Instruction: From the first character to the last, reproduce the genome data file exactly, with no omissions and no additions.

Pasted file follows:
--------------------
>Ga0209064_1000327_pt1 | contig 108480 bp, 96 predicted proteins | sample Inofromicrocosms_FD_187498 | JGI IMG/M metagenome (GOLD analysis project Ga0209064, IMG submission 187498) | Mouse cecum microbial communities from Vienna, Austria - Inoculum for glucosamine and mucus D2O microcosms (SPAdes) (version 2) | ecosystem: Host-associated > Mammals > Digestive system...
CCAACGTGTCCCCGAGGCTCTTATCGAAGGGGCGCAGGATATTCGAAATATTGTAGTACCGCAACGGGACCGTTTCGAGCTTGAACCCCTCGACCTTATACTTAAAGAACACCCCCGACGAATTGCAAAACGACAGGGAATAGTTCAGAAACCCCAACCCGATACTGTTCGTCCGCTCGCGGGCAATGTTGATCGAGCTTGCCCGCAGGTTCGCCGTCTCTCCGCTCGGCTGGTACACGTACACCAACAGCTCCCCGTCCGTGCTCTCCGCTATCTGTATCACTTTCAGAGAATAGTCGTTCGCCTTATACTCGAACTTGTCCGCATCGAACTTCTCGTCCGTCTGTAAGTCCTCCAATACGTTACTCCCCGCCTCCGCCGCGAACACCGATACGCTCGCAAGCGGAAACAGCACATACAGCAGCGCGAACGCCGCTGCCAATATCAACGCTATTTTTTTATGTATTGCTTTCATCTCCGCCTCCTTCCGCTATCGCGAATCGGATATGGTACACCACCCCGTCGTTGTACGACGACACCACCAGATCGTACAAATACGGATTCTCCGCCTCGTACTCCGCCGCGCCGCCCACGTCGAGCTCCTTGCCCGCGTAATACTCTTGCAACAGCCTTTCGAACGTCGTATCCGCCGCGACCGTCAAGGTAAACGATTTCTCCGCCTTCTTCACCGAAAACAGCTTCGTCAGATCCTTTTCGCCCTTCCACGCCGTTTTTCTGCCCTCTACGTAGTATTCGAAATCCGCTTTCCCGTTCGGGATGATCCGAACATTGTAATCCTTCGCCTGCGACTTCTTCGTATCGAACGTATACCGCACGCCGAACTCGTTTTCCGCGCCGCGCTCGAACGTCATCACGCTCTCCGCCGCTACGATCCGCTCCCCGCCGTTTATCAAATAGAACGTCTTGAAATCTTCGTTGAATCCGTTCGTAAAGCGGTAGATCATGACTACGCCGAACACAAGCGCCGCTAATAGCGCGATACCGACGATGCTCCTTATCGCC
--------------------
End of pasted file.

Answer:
>Ga0209064_1000327_pt1 | contig 108480 bp, 96 predicted proteins | sample Inofromicrocosms_FD_187498 | JGI IMG/M metagenome (GOLD analysis project Ga0209064, IMG submission 187498) | Mouse cecum microbial communities from Vienna, Austria - Inoculum for glucosamine and mucus D2O microcosms (SPAdes) (version 2) | ecosystem: Host-associated > Mammals > Digestive system...
CCAACGTGTCCCCGAGGCTCTTATCGAAGGGGCGCAGGATATTCGAAATATTGTAGTACCGCAACGGGACCGTTTCGAGCTTGAACCCCTCGACCTTATACTTAAAGAACACCCCCGACGAATTGCAAAACGACAGGGAATAGTTCAGAAACCCCAACCCGATACTGTTCGTCCGCTCGCGGGCAATGTTGATCGAGCTTGCCCGCAGGTTCGCCGTCTCTCCGCTCGGCTGGTACACGTACACCAACAGCTCCCCGTCCGTGCTCTCCGCTATCTGTATCACTTTCAGAGAATAGTCGTTCGCCTTATACTCGAACTTGTCCGCATCGAACTTCTCGTCCGTCTGTAAGTCCTCCAATACGTTACTCCCCGCCTCCGCCGCGAACACCGATACGCTCGCAAGCGGAAACAGCACATACAGCAGCGCGAACGCCGCTGCCAATATCAACGCTATTTTTTTATGTATTGCTTTCATCTCCGCCTCCTTCCGCTATCGCGAATCGGATATGGTACACCACCCCGTCGTTGTACGACGACACCACCAGATCGTACAAATACGGATTCTCCGCCTCGTACTCCGCCGCGCCGCCCACGTCGAGCTCCTTGCCCGCGTAATACTCTTGCAACAGCCTTTCGAACGTCGTATCCGCCGCGACCGTCAAGGTAAACGATTTCTCCGCCTTCTTCACCGAAAACAGCTTCGTCAGATCCTTTTCGCCCTTCCACGCCGTTTTTCTGCCCTCTACGTAGTATTCGAAATCCGCTTTCCCGTTCGGGATGATCCGAACATTGTAATCCTTCGCCTGCGACTTCTTCGTATCGAACGTATACCGCACGCCGAACTCGTTTTCCGCGCCGCGCTCGAACGTCATCACGCTCTCCGCCGCTACGATCCGCTCCCCGCCGTTTATCAAATAGAACGTCTTGAAATCTTCGTTGAATCCGTTCGTAAAGCGGTAGATCATGACTACGCCGAACACAAGCGCCGCTAATAGCGCGATACCGACGATGCTCCTTATCGCC